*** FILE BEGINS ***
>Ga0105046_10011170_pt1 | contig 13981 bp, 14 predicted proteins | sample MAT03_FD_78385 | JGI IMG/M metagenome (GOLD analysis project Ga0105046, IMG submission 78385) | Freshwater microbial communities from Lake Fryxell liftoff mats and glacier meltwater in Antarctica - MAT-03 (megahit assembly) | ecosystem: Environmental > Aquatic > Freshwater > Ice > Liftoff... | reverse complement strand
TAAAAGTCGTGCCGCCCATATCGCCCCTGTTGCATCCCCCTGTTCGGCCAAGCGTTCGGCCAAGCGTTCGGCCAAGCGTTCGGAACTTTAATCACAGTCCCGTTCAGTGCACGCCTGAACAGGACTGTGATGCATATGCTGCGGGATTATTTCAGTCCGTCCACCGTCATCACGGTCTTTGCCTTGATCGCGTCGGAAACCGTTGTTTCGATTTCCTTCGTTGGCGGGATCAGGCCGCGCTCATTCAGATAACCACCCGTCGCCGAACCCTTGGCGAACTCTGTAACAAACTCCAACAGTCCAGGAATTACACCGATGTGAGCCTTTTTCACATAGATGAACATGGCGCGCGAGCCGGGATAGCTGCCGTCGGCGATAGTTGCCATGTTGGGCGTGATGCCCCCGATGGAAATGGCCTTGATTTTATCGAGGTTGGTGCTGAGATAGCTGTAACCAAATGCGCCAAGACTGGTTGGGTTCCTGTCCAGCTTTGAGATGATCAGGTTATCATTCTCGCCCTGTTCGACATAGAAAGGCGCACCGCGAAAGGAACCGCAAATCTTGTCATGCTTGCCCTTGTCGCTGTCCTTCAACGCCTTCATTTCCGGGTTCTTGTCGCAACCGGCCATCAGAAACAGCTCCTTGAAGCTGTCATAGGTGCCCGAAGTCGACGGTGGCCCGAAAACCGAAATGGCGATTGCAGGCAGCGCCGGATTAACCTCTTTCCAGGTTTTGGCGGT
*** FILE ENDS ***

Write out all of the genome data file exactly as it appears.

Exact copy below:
>Ga0105046_10011170_pt1 | contig 13981 bp, 14 predicted proteins | sample MAT03_FD_78385 | JGI IMG/M metagenome (GOLD analysis project Ga0105046, IMG submission 78385) | Freshwater microbial communities from Lake Fryxell liftoff mats and glacier meltwater in Antarctica - MAT-03 (megahit assembly) | ecosystem: Environmental > Aquatic > Freshwater > Ice > Liftoff... | reverse complement strand
TAAAAGTCGTGCCGCCCATATCGCCCCTGTTGCATCCCCCTGTTCGGCCAAGCGTTCGGCCAAGCGTTCGGCCAAGCGTTCGGAACTTTAATCACAGTCCCGTTCAGTGCACGCCTGAACAGGACTGTGATGCATATGCTGCGGGATTATTTCAGTCCGTCCACCGTCATCACGGTCTTTGCCTTGATCGCGTCGGAAACCGTTGTTTCGATTTCCTTCGTTGGCGGGATCAGGCCGCGCTCATTCAGATAACCACCCGTCGCCGAACCCTTGGCGAACTCTGTAACAAACTCCAACAGTCCAGGAATTACACCGATGTGAGCCTTTTTCACATAGATGAACATGGCGCGCGAGCCGGGATAGCTGCCGTCGGCGATAGTTGCCATGTTGGGCGTGATGCCCCCGATGGAAATGGCCTTGATTTTATCGAGGTTGGTGCTGAGATAGCTGTAACCAAATGCGCCAAGACTGGTTGGGTTCCTGTCCAGCTTTGAGATGATCAGGTTATCATTCTCGCCCTGTTCGACATAGAAAGGCGCACCGCGAAAGGAACCGCAAATCTTGTCATGCTTGCCCTTGTCGCTGTCCTTCAACGCCTTCATTTCCGGGTTCTTGTCGCAACCGGCCATCAGAAACAGCTCCTTGAAGCTGTCATAGGTGCCCGAAGTCGACGGTGGCCCGAAAACCGAAATGGCGATTGCAGGCAGCGCCGGATTAACCTCTTTCCAGGTTTTGGCGGT